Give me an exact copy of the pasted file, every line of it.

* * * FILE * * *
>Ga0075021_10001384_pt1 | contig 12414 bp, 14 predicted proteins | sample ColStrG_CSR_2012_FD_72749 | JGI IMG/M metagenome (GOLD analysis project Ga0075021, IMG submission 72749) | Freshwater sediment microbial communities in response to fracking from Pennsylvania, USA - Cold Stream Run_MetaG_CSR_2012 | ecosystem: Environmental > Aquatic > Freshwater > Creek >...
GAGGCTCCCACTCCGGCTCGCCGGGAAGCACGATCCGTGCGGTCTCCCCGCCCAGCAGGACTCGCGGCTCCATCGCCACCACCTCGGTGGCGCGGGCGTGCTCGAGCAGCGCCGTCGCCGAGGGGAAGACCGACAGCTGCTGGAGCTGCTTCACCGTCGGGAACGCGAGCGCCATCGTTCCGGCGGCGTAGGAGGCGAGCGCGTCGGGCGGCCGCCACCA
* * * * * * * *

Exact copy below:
>Ga0075021_10001384_pt1 | contig 12414 bp, 14 predicted proteins | sample ColStrG_CSR_2012_FD_72749 | JGI IMG/M metagenome (GOLD analysis project Ga0075021, IMG submission 72749) | Freshwater sediment microbial communities in response to fracking from Pennsylvania, USA - Cold Stream Run_MetaG_CSR_2012 | ecosystem: Environmental > Aquatic > Freshwater > Creek >...
GAGGCTCCCACTCCGGCTCGCCGGGAAGCACGATCCGTGCGGTCTCCCCGCCCAGCAGGACTCGCGGCTCCATCGCCACCACCTCGGTGGCGCGGGCGTGCTCGAGCAGCGCCGTCGCCGAGGGGAAGACCGACAGCTGCTGGAGCTGCTTCACCGTCGGGAACGCGAGCGCCATCGTTCCGGCGGCGTAGGAGGCGAGCGCGTCGGGCGGCCGCCACCA